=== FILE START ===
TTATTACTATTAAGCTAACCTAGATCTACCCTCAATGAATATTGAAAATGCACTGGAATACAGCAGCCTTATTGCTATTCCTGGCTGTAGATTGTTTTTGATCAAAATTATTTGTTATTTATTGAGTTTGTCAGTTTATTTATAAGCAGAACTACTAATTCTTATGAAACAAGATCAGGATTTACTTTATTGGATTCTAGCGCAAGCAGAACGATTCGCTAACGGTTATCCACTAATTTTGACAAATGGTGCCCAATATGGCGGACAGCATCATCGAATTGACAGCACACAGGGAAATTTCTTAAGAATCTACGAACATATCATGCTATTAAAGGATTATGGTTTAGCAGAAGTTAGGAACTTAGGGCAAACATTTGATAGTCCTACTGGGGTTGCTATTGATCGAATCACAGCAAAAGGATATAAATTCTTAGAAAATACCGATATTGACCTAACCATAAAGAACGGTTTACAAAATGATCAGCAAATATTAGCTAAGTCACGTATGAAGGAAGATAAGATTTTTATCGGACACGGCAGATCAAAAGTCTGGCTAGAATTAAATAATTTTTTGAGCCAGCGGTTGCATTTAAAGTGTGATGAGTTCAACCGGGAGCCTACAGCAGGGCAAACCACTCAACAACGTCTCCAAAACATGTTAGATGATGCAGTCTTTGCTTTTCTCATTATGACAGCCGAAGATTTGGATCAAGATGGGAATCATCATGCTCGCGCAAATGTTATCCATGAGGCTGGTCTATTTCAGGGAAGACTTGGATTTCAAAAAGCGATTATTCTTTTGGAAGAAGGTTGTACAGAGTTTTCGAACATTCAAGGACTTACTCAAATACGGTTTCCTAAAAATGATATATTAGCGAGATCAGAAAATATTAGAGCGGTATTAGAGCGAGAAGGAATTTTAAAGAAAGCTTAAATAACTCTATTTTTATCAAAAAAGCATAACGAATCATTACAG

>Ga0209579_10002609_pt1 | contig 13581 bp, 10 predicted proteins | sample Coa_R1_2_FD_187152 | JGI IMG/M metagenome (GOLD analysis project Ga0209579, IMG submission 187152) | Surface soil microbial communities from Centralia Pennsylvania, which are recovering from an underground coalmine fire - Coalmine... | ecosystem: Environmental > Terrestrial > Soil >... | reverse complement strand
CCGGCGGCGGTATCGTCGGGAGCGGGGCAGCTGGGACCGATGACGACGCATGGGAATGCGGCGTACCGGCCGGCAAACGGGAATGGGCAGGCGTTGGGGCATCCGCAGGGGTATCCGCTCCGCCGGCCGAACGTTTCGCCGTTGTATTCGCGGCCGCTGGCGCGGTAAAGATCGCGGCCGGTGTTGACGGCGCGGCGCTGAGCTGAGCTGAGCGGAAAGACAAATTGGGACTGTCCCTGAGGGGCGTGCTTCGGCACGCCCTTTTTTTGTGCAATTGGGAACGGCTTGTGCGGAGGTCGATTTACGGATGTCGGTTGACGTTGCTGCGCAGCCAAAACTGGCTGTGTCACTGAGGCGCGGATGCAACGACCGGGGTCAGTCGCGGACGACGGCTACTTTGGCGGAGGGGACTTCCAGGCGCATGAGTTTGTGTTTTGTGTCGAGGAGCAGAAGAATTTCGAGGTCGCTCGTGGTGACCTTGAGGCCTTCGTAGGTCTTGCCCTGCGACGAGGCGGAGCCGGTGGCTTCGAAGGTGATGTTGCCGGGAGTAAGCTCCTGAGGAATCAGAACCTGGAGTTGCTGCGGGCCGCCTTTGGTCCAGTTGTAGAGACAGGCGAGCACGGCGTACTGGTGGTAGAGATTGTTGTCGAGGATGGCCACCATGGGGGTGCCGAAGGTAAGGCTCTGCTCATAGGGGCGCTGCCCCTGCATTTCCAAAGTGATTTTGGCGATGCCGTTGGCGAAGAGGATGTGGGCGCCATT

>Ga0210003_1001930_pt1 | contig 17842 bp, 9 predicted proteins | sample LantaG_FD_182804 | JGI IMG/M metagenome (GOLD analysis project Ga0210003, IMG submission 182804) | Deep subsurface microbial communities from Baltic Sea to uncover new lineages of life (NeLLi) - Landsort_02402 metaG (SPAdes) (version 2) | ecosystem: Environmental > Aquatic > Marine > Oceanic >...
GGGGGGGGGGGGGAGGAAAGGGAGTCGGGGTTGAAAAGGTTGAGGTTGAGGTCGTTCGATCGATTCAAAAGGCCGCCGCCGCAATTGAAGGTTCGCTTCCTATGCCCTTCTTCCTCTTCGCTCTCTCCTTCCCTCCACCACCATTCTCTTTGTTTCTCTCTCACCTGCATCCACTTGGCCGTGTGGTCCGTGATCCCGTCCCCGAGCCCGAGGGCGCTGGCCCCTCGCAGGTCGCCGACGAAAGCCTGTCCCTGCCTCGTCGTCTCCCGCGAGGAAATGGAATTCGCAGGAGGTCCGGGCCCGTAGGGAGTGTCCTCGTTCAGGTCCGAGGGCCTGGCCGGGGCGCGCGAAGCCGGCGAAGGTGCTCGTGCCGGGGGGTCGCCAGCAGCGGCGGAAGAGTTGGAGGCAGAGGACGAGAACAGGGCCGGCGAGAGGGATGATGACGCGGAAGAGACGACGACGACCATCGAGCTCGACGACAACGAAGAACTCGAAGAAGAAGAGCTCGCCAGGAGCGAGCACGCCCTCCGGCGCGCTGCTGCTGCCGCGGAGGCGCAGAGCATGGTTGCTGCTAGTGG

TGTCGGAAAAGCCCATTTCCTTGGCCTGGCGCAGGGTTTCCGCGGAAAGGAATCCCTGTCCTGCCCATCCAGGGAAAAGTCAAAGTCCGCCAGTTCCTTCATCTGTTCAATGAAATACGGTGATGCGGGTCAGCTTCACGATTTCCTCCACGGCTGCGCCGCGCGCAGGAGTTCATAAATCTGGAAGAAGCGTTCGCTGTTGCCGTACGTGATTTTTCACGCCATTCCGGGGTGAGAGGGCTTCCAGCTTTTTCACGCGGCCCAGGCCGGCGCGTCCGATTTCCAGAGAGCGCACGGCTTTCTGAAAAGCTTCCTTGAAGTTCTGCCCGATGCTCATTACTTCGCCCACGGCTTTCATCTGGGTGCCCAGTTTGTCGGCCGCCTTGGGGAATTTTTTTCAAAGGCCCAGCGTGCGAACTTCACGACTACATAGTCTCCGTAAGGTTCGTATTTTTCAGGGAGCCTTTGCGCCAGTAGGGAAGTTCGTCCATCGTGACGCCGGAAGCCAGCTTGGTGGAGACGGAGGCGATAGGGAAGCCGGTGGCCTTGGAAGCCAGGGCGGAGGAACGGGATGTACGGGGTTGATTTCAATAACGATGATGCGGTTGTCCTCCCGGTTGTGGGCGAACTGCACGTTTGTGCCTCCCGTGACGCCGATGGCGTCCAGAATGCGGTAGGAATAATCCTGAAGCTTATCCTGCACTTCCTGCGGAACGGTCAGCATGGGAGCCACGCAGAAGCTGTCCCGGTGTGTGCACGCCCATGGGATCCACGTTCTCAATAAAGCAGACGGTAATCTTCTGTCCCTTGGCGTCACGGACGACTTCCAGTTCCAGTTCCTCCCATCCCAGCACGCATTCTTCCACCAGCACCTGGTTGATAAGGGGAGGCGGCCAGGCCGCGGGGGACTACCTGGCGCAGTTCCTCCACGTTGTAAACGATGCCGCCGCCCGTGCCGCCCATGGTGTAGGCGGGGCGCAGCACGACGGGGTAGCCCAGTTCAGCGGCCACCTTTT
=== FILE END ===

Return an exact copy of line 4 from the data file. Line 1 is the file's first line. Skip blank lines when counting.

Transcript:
>Ga0210003_1001930_pt1 | contig 17842 bp, 9 predicted proteins | sample LantaG_FD_182804 | JGI IMG/M metagenome (GOLD analysis project Ga0210003, IMG submission 182804) | Deep subsurface microbial communities from Baltic Sea to uncover new lineages of life (NeLLi) - Landsort_02402 metaG (SPAdes) (version 2) | ecosystem: Environmental > Aquatic > Marine > Oceanic >...